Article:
May 16, 2006MySpace: a new competitor to iTunes?
Most of the media have picked up on MTV's launch of a music download and subscription service, URGE, which comes integrated into the newest version of Microsoft Corp.'s Windows Media Player. MTV should have been one of the leaders in this space and the surprise is that they took so long to come up with an offer.
I wonder whether the bigger news is actually the announcement from NewsCorp that MySpace is to sell downloads of episodes of 24. Could this be the first step towards the reinvention of the social networking site as a commercial platform for the distribution of paid-for content.
May 4, 2006BBC: British Buzzword Corporation?
Notwithstanding my praise for BBC's Creative Future plans announced last week, I'm growing increasingly concerned by the plethora of buzzwords emanating from those behind the plans.
Rafat Ali at Paid Content has paraphrased comments made by Mark Thompson, Director General, at the We Media conference yesterday, and they make scary reading:
We believe we are seeing a second disruptive wave, where there are more opportunities...we are trying to find out what it means for us. We have seen a shift from anxiety being top of the list of reactions in our organization, to that this extraordinary world is better for BBC to be in. The audience phase of the media is over.
There is fundamental misunderstanding among a lot of media and other comanies about the power of these technologies.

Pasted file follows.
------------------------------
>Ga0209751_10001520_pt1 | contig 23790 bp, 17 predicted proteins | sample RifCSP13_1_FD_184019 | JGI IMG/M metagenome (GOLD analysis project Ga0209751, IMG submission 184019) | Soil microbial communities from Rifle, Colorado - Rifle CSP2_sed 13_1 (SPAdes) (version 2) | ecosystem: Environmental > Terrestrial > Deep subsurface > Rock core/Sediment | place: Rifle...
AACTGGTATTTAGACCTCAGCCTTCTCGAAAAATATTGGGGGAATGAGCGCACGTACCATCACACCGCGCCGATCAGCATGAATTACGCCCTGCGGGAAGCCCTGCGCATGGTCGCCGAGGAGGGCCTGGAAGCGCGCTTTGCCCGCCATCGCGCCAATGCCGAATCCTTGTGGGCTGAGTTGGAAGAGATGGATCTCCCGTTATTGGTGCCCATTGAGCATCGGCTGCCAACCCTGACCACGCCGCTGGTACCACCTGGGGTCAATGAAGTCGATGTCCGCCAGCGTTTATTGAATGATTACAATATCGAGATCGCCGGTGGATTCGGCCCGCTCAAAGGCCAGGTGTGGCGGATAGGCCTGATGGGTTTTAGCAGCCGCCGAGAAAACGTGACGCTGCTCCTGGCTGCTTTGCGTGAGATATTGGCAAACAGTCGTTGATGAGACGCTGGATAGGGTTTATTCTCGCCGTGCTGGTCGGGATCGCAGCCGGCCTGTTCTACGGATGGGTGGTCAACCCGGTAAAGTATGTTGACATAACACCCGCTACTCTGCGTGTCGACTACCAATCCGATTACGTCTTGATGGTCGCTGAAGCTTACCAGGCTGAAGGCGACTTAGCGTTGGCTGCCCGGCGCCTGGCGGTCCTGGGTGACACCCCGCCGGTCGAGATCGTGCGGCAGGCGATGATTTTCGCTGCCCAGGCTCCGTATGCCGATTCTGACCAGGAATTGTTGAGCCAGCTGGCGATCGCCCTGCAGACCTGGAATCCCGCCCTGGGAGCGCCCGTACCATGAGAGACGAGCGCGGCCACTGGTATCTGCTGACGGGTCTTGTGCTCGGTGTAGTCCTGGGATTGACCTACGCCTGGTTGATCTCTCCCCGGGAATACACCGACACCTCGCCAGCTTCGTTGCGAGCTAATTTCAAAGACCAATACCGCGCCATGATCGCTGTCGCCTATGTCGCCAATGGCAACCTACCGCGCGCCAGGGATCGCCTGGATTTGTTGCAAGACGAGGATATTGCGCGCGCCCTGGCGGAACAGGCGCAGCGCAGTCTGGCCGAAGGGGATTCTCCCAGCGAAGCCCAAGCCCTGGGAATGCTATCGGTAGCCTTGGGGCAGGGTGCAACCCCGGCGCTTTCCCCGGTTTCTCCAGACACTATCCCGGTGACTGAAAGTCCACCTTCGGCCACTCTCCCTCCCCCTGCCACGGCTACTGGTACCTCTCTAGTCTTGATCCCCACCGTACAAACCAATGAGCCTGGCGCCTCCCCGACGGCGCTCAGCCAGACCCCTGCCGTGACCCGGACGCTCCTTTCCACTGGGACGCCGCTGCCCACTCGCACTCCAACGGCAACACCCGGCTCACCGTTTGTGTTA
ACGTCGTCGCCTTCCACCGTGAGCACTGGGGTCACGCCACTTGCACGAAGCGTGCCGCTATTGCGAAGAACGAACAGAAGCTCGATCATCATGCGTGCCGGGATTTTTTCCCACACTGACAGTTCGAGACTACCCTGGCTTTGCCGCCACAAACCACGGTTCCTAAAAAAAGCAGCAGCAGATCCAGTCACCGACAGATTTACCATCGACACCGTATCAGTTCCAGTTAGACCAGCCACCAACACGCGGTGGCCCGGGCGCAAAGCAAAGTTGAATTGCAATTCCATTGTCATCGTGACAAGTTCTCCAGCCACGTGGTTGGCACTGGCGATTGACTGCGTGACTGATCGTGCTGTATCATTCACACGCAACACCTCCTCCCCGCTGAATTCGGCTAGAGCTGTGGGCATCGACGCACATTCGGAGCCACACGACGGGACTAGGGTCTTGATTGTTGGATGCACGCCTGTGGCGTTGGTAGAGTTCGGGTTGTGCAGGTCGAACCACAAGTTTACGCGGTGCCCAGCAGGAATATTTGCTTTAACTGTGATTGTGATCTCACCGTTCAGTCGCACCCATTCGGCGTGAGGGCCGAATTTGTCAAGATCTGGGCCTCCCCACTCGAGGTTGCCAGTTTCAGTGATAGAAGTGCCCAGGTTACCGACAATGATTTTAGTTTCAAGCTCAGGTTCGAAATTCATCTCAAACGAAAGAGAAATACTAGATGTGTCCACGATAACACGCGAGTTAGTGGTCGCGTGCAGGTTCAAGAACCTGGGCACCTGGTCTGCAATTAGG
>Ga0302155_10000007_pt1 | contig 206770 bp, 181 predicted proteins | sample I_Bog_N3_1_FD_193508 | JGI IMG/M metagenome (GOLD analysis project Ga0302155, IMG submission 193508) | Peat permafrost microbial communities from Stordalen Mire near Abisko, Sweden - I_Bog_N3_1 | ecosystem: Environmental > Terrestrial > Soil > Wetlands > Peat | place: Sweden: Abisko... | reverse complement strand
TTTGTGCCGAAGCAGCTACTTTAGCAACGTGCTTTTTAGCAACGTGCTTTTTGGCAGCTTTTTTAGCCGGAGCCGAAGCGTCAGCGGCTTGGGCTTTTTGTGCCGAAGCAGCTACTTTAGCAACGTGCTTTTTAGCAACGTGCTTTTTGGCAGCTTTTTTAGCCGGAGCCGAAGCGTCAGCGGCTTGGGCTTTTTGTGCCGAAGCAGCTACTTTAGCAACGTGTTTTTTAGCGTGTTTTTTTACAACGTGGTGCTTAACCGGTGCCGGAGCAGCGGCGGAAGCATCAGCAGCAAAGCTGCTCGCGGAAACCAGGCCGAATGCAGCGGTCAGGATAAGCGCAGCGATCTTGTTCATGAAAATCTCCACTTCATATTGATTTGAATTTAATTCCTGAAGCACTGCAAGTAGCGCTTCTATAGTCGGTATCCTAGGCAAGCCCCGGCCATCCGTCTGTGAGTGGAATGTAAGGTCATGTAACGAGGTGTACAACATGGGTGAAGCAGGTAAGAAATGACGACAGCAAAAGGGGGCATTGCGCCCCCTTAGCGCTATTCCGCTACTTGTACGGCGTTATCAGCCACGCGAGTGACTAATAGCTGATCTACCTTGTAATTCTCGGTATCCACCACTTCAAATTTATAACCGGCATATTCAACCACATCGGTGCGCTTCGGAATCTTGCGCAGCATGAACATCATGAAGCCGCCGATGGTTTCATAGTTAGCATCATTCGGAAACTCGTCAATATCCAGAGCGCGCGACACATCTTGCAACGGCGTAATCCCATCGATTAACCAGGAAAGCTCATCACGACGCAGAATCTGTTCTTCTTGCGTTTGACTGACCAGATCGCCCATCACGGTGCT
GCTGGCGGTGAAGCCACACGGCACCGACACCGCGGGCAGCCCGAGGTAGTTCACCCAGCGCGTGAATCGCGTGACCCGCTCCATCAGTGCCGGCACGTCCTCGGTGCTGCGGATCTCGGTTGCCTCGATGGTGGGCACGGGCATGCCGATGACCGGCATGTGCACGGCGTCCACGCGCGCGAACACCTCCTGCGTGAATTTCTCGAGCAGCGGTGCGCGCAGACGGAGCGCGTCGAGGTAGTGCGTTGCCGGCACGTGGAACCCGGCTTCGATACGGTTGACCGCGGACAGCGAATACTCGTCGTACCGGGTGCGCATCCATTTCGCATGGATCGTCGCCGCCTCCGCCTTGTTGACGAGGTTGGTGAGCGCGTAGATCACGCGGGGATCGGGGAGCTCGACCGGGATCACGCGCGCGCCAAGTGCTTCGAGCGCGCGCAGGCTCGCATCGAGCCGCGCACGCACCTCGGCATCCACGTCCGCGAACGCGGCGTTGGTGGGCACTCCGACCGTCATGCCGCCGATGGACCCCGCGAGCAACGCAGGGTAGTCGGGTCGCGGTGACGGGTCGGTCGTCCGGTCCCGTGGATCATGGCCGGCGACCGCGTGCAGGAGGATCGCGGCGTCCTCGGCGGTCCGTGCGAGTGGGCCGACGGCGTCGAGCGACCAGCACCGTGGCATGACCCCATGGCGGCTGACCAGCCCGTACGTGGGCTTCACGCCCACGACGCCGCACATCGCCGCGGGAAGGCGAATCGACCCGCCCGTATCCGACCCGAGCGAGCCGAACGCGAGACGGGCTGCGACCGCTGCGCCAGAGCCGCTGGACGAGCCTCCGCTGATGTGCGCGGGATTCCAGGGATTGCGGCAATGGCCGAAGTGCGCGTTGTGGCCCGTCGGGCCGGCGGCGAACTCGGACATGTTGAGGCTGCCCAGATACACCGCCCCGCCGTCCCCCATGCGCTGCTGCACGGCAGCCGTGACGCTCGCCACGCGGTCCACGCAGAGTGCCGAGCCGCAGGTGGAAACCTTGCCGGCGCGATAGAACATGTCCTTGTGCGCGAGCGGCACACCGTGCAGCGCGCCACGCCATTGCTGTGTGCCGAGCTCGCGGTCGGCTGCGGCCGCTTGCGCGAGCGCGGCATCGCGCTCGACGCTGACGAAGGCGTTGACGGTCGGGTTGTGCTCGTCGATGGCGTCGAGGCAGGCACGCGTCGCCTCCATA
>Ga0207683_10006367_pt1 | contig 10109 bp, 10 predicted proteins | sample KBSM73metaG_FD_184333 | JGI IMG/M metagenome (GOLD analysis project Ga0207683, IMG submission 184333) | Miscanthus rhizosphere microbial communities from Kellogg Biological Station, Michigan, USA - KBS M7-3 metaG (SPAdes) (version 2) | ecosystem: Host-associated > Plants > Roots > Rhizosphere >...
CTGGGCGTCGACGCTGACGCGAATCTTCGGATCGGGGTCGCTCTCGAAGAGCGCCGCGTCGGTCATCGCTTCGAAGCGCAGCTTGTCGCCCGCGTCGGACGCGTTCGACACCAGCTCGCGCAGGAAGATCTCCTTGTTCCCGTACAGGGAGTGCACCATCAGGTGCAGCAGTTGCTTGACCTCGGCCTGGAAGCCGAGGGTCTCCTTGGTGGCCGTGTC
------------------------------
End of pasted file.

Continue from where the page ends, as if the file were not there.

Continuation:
The editorial in the future will be led by users, as much as us. User will configure and personalize and make their own.
This is a consumer-driven democratic world, and if we're useful, we'll be relevant. If not, then not.
Get your Bulls@%t Bingo cards ready...
May 3, 2006iTunes and variable pricing
It looks like the record companies have given up trying to persuade Apple to adopt variable pricing in iTunes. I guess that shows where the power really is right now.
Personally, I think Apple's view is wrong this time. I absolutely agree that one simple price was the right thing to do when trying to kickstart the market, but it's been a few years now and with over a billion songs sold, consumers understand the principles of buying music online. I think that customers also understand the principle that a new Coldplay album or song has more value than a 20 year old filler track from an Ultravox album (with apologies to Ultravox fans everywhere...).
Variable pricing would allow a greater degree of flexibility in promoting back catalogue, and in my opinion would drive prices down while incressing volume sales - wouldn't that be good for everyone?